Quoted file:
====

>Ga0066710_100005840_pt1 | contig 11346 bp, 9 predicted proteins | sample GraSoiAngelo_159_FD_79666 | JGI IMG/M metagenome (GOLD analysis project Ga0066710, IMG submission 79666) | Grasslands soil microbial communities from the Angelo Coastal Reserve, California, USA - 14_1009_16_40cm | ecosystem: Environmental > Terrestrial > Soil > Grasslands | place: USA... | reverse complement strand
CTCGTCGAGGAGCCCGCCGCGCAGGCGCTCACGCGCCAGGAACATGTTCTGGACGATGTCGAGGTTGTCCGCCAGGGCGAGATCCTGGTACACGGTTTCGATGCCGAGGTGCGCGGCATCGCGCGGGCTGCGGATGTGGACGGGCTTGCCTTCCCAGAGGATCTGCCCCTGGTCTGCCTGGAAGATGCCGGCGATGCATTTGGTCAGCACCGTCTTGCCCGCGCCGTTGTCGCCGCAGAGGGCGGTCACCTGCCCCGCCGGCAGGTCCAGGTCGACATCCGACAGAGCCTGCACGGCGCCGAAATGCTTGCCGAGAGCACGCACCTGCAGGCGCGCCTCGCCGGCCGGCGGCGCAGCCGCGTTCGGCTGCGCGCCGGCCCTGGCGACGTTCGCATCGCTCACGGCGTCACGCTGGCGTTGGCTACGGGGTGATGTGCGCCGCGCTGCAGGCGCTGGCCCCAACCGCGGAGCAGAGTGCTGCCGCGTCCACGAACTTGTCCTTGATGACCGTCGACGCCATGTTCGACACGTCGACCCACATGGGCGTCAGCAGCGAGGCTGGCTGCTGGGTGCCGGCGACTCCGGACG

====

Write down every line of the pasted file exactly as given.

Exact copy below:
>Ga0066710_100005840_pt1 | contig 11346 bp, 9 predicted proteins | sample GraSoiAngelo_159_FD_79666 | JGI IMG/M metagenome (GOLD analysis project Ga0066710, IMG submission 79666) | Grasslands soil microbial communities from the Angelo Coastal Reserve, California, USA - 14_1009_16_40cm | ecosystem: Environmental > Terrestrial > Soil > Grasslands | place: USA... | reverse complement strand
CTCGTCGAGGAGCCCGCCGCGCAGGCGCTCACGCGCCAGGAACATGTTCTGGACGATGTCGAGGTTGTCCGCCAGGGCGAGATCCTGGTACACGGTTTCGATGCCGAGGTGCGCGGCATCGCGCGGGCTGCGGATGTGGACGGGCTTGCCTTCCCAGAGGATCTGCCCCTGGTCTGCCTGGAAGATGCCGGCGATGCATTTGGTCAGCACCGTCTTGCCCGCGCCGTTGTCGCCGCAGAGGGCGGTCACCTGCCCCGCCGGCAGGTCCAGGTCGACATCCGACAGAGCCTGCACGGCGCCGAAATGCTTGCCGAGAGCACGCACCTGCAGGCGCGCCTCGCCGGCCGGCGGCGCAGCCGCGTTCGGCTGCGCGCCGGCCCTGGCGACGTTCGCATCGCTCACGGCGTCACGCTGGCGTTGGCTACGGGGTGATGTGCGCCGCGCTGCAGGCGCTGGCCCCAACCGCGGAGCAGAGTGCTGCCGCGTCCACGAACTTGTCCTTGATGACCGTCGACGCCATGTTCGACACGTCGACCCACATGGGCGTCAGCAGCGAGGCTGGCTGCTGGGTGCCGGCGACTCCGGACG